Stanley Kauffmann

Years Past
January 22, 2007

The Good German (Warner Bros.) A war correspondent for The New Republic, in the Berlin of July 1945, gets beaten up four times in pursuit of a story but nonetheless keeps going. That is one way The Good German could be described.

Altering States
November 27, 2006

VOLVER (Sony Pictures Classics) IRAQ IN FRAGMENTS (Typecast Releasing with HBO) It happens to almost every successful director, and it has certainly happened to Pedro Almodóvar: he has entered the Age of the Larynx. In this age, sheer talk--the interview--becomes as much a part of a director's life as anything other than directing itself. Almodóvar interviews flood the press, especially just before a new film appears. He is more supple and funny than most directors can be, but even he can indulge in interview lingo. (From a recent one: "What always attracts me, and it's almost a physical need,

Men at Arms
November 13, 2006

These are the first minutes of FLAGS OF OUR FATHERS, Clint Eastwood's new film about the battle of Iwo Jima in 1945. When word came of an Eastwood film on this subject, the blood didn't exactly freeze, but it did become tepid. Did the twenty-first century really need another gung-ho tale of World War II? Eastwood's reply is no. His film is crammed with physical horror and courage in crisis, but the intent is not mere replication of battle.

Themes and Schemes
October 30, 2006

The Departed (Warner Bros.) Black Gold (California Newsreel) Of course Martin Scorsese has varied interests—remember The Age of Innocence and The Last Temptation of Christ—but it seems fair to say that his chief subject is crime. He was reared in Manhattan’s Little Italy, where, he has said, “There were two kinds of people who commanded respect, apart from parents. There were the mini-godfathers, who controlled the neighborhood, and the priests.” His films have dealt less with the priests.

Life Forces
October 16, 2006

All the King's Men (Columbia) 49 Up (First Run) Robert Penn Warren was a poet who also wrote novels. His poetry, much of which is lovely, won two Pulitzer Prizes, and he was the first U.S. poet laureate. But today he is probably best remembered for his novels, particularly All the King's Men, which was published in 1946, won a Pulitzer in 1947, was filmed in 1949, and has now been filmed again. To approach this second film with regard for Warren's poetry, which I certainly have, is to sit for two hours in moderate discomfort.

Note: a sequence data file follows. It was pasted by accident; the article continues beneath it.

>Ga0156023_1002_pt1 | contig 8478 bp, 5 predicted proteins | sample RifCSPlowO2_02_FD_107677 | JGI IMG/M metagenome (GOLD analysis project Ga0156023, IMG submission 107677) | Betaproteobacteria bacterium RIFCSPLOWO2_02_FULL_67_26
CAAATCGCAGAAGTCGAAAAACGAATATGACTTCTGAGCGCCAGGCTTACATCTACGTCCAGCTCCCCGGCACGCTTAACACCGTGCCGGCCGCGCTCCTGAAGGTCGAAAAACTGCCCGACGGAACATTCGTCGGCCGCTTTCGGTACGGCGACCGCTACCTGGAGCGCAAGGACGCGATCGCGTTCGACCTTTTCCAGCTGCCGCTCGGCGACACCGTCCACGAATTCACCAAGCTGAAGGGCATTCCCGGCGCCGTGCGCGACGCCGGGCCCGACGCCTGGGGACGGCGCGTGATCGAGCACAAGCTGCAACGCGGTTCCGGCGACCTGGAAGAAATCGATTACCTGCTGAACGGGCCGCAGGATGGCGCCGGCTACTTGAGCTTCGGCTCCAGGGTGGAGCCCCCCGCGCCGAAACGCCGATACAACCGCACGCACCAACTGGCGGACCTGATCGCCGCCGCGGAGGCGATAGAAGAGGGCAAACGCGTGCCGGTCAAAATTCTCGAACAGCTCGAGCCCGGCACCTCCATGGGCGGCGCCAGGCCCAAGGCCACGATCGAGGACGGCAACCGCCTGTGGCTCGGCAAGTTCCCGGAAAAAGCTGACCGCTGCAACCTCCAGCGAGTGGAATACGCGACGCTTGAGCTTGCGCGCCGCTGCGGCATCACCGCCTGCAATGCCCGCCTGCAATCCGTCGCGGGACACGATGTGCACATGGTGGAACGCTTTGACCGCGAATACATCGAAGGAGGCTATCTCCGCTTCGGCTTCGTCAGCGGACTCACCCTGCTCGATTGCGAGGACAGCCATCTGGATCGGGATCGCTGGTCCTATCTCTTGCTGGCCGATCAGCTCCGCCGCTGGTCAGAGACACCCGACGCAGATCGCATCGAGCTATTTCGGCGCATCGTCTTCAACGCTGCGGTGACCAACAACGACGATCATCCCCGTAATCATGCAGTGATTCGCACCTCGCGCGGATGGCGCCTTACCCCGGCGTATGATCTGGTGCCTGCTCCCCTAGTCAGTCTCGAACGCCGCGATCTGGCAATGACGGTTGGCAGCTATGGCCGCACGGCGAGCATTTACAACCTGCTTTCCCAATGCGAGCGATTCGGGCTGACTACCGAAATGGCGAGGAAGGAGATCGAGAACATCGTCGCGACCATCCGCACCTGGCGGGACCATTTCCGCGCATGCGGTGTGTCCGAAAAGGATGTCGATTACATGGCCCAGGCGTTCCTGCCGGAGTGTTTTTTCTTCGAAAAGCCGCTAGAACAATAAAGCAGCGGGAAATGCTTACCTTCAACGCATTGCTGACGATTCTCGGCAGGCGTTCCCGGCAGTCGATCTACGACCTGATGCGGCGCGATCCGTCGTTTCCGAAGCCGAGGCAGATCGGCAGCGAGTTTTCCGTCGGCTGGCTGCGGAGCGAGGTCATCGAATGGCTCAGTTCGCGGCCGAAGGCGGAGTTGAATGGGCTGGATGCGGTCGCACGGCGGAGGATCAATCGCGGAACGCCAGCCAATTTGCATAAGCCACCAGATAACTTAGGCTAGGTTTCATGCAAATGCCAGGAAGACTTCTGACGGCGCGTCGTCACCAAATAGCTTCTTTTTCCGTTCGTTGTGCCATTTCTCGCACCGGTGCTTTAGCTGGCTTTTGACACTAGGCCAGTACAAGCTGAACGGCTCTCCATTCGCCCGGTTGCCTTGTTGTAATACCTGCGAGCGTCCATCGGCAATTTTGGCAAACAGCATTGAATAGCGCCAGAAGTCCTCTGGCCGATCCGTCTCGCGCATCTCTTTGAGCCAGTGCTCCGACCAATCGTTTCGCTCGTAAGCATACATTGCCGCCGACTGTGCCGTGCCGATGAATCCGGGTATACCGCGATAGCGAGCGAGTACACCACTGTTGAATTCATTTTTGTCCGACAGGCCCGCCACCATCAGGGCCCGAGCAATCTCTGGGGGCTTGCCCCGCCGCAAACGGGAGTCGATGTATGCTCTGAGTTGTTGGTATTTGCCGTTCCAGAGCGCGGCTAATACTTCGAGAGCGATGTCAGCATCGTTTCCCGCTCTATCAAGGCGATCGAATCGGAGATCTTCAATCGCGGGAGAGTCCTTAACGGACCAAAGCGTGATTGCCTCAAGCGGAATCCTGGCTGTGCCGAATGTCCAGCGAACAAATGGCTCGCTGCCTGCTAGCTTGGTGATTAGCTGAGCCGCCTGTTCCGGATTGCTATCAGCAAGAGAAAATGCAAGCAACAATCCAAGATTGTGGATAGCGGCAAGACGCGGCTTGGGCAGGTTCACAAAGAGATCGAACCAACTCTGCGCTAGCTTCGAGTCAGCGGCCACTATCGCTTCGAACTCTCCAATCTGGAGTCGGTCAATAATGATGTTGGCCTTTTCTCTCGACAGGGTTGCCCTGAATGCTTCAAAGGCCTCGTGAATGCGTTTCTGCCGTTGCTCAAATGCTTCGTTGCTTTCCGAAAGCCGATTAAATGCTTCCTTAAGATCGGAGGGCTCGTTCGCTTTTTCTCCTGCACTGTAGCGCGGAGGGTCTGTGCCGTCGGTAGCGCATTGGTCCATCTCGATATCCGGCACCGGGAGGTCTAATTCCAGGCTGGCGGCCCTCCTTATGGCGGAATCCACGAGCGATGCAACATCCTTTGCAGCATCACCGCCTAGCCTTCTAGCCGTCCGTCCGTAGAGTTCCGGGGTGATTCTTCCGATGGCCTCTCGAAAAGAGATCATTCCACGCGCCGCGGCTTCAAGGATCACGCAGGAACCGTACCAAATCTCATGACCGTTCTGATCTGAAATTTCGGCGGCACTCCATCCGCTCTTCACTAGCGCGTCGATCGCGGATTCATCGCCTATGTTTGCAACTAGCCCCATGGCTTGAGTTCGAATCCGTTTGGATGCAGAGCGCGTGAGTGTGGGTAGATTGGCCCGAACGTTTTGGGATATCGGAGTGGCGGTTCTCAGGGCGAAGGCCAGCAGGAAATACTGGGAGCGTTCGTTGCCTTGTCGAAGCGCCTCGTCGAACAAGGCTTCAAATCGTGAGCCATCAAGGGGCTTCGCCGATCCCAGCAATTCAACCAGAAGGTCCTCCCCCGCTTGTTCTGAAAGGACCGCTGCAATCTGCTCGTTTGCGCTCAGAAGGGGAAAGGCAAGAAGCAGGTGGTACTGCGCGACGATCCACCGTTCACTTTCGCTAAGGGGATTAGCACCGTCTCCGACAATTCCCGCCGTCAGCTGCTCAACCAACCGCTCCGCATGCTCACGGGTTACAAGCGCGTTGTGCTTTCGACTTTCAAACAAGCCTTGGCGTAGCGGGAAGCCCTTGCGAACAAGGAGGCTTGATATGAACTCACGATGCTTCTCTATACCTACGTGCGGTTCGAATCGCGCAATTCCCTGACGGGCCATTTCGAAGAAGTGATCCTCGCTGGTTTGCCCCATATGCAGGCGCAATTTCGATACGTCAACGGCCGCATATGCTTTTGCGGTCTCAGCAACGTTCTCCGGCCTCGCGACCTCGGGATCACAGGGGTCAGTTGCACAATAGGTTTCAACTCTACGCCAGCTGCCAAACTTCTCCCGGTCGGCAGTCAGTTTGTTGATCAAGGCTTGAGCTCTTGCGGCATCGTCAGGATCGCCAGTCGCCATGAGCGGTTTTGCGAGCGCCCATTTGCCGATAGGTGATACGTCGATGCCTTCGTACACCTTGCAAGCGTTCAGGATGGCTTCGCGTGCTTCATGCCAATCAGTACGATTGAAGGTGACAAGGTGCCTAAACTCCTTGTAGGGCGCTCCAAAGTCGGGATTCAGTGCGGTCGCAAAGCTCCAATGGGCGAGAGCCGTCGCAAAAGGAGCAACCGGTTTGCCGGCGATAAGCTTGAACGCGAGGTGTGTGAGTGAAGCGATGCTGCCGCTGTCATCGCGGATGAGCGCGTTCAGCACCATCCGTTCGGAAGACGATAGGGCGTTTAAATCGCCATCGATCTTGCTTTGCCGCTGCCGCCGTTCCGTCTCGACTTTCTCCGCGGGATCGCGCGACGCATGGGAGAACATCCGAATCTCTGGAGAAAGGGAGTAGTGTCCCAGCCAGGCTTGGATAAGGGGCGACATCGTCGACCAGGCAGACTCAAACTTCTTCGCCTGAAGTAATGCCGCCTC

Liberalizers
October 09, 2006

Wrestling with Angels: Playwright Tony Kushner (Balcony) Al Franken: God Spoke (Balcony) About Tony Kushner as a playwright, debate continues. About Kushner as a human being, the matter is settled. A new documentary, called Wrestling With Angels: Playwright Tony Kushner, presents the Jacob who wrestled with angels in America, now doing most of his wrestling with devils.

Parting of Ways
October 02, 2006

Old Joy (Kino International) The Beat movement in literature is said to have begun in 1952 with Jack Kerouac and John Clellon Holmes. No such specific date that I know is cited for the movement’s spread to films. (Underground film is something else.) The first Beat picture that I can remember didn’t come until almost forty years later, with Richard Linklater’s Slacker in 1991. Since then there has been a fairly steady stream. I’d dub them Listless Films, even though that term is easy to misunderstand. The people in these films, mostly in their twenties, are not dull or lazy.

High Fashions
July 31, 2006

The Devil Wears Prada  (20th Century Fox) Heading South  (Shadow) The title fixes the place and the tone: a film that is called The Devil Wears Prada must live in the world of fashion and its diabolics. The specific place is a slick magazine called Runway, and the air around it is filled with the slash of verbal rapiers and stilettos, lunging and parrying. The screenplay by Aline Brosh McKenna, derived from Lauren Weisberger's novel, begins with reminders of a previous picture about a fashion mag, Stanley Donen's Funny Face (1957).

Stanley Kauffmann on Films: Slums, Snobs
March 20, 2006

TSOTSI (Miramax) THE FILM SNOB’S DICTIONARY (Broadway Books)  AN OLD MYTH TELLS OF A bird that had to press its breast against a thorn in order to sing, which it then did beautifully. Political troubles have served as that thorn for some writers, and the end of those troubles has, along with its benefits, deprived them of their singing. George Konrád, the Hungarian author of major novels about the travails of life under totalitarianism, has dwindled as a novelist since democracy reached Hungary.

Sorts of Truth
March 06, 2006

FATELESS (THINKfilm)   CONVERSATIONS WITH THE GREAT MOVIEMAKERS OF HOLLYWOOD'S GOLDEN AGE AT THE AMERICAN FILM INSTITUTE (Knopf)       MANY OF US HAVE reservations about the Holocaust as a subject for enacted films. Claude Lanzmann, who made the monumental documentary Shoah, said, "Fiction [about the Holocaust] is a transgression. I deeply believe that there are some things that cannot and should not be represented." Still, even if we too think that we believe this, when a Holocaust film is manifestly serious--one can almost say consecrated--it is hard to resist.

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